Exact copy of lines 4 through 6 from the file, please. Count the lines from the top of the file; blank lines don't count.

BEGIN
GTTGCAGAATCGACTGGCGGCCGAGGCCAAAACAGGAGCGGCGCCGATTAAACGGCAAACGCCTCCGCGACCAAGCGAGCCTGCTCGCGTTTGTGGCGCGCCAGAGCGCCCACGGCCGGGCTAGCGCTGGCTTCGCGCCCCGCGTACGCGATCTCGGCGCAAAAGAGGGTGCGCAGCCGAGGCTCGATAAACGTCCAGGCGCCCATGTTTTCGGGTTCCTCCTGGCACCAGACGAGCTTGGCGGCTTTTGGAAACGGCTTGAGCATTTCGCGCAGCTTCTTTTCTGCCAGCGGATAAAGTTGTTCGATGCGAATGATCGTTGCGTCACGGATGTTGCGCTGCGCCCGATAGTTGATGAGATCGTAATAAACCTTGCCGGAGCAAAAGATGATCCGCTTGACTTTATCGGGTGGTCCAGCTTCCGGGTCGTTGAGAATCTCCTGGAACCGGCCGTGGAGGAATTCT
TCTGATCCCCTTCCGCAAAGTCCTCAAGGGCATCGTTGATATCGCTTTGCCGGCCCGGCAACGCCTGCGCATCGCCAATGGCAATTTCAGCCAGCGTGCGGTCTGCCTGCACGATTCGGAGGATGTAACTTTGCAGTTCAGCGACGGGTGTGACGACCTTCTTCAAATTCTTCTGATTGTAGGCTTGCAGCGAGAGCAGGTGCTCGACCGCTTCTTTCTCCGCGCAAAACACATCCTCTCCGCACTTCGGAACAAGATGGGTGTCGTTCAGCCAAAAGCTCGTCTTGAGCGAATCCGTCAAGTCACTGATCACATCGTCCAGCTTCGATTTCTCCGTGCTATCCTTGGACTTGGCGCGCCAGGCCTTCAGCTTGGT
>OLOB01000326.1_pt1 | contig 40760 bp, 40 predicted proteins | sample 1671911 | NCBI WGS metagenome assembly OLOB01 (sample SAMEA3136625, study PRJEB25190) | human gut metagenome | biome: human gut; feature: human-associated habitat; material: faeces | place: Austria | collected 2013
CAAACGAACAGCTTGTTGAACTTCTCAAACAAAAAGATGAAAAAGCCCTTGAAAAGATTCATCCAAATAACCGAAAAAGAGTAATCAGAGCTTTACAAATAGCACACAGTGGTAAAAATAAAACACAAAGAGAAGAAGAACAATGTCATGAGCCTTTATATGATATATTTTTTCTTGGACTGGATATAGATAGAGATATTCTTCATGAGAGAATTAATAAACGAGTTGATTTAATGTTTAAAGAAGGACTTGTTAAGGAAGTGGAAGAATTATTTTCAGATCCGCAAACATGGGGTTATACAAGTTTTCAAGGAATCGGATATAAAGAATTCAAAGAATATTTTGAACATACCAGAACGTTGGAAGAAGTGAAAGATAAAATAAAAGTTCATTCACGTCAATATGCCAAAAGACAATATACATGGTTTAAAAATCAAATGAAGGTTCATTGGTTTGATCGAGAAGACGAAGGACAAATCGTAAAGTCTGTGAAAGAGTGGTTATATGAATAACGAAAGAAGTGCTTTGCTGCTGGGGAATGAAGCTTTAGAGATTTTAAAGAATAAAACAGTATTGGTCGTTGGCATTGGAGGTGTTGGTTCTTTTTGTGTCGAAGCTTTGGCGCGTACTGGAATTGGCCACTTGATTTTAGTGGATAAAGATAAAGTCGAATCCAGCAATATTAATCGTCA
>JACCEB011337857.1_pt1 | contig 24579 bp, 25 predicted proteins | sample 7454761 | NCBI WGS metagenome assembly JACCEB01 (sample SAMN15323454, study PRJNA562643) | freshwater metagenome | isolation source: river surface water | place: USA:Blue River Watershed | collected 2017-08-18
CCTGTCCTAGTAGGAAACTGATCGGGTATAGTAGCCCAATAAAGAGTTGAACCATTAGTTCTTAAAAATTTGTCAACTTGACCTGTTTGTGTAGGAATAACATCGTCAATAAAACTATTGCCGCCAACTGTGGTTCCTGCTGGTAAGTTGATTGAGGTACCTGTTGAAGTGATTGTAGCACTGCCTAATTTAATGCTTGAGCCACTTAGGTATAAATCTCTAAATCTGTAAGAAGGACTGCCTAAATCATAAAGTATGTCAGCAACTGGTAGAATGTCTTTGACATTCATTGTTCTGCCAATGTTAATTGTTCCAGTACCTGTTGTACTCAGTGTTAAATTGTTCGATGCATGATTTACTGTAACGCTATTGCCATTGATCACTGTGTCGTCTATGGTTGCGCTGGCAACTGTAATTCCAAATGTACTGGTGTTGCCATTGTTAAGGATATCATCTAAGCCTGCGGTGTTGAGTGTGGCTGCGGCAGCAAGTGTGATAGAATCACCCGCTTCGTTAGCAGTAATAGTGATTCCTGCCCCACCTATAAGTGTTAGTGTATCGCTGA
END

CAAACGAACAGCTTGTTGAACTTCTCAAACAAAAAGATGAAAAAGCCCTTGAAAAGATTCATCCAAATAACCGAAAAAGAGTAATCAGAGCTTTACAAATAGCACACAGTGGTAAAAATAAAACACAAAGAGAAGAAGAACAATGTCATGAGCCTTTATATGATATATTTTTTCTTGGACTGGATATAGATAGAGATATTCTTCATGAGAGAATTAATAAACGAGTTGATTTAATGTTTAAAGAAGGACTTGTTAAGGAAGTGGAAGAATTATTTTCAGATCCGCAAACATGGGGTTATACAAGTTTTCAAGGAATCGGATATAAAGAATTCAAAGAATATTTTGAACATACCAGAACGTTGGAAGAAGTGAAAGATAAAATAAAAGTTCATTCACGTCAATATGCCAAAAGACAATATACATGGTTTAAAAATCAAATGAAGGTTCATTGGTTTGATCGAGAAGACGAAGGACAAATCGTAAAGTCTGTGAAAGAGTGGTTATATGAATAACGAAAGAAGTGCTTTGCTGCTGGGGAATGAAGCTTTAGAGATTTTAAAGAATAAAACAGTATTGGTCGTTGGCATTGGAGGTGTTGGTTCTTTTTGTGTCGAAGCTTTGGCGCGTACTGGAATTGGCCACTTGATTTTAGTGGATAAAGATAAAGTCGAATCCAGCAATATTAATCGTCA
>JACCEB011337857.1_pt1 | contig 24579 bp, 25 predicted proteins | sample 7454761 | NCBI WGS metagenome assembly JACCEB01 (sample SAMN15323454, study PRJNA562643) | freshwater metagenome | isolation source: river surface water | place: USA:Blue River Watershed | collected 2017-08-18
CCTGTCCTAGTAGGAAACTGATCGGGTATAGTAGCCCAATAAAGAGTTGAACCATTAGTTCTTAAAAATTTGTCAACTTGACCTGTTTGTGTAGGAATAACATCGTCAATAAAACTATTGCCGCCAACTGTGGTTCCTGCTGGTAAGTTGATTGAGGTACCTGTTGAAGTGATTGTAGCACTGCCTAATTTAATGCTTGAGCCACTTAGGTATAAATCTCTAAATCTGTAAGAAGGACTGCCTAAATCATAAAGTATGTCAGCAACTGGTAGAATGTCTTTGACATTCATTGTTCTGCCAATGTTAATTGTTCCAGTACCTGTTGTACTCAGTGTTAAATTGTTCGATGCATGATTTACTGTAACGCTATTGCCATTGATCACTGTGTCGTCTATGGTTGCGCTGGCAACTGTAATTCCAAATGTACTGGTGTTGCCATTGTTAAGGATATCATCTAAGCCTGCGGTGTTGAGTGTGGCTGCGGCAGCAAGTGTGATAGAATCACCCGCTTCGTTAGCAGTAATAGTGATTCCTGCCCCACCTATAAGTGTTAGTGTATCGCTGA